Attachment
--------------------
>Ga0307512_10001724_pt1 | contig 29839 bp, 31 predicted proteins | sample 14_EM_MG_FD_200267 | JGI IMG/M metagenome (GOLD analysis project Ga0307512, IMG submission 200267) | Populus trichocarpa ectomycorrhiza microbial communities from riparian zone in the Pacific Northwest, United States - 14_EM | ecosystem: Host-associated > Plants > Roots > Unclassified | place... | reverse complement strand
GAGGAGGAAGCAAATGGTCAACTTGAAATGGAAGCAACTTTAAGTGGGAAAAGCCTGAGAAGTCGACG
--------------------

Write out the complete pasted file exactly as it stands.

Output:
>Ga0307512_10001724_pt1 | contig 29839 bp, 31 predicted proteins | sample 14_EM_MG_FD_200267 | JGI IMG/M metagenome (GOLD analysis project Ga0307512, IMG submission 200267) | Populus trichocarpa ectomycorrhiza microbial communities from riparian zone in the Pacific Northwest, United States - 14_EM | ecosystem: Host-associated > Plants > Roots > Unclassified | place... | reverse complement strand
GAGGAGGAAGCAAATGGTCAACTTGAAATGGAAGCAACTTTAAGTGGGAAAAGCCTGAGAAGTCGACG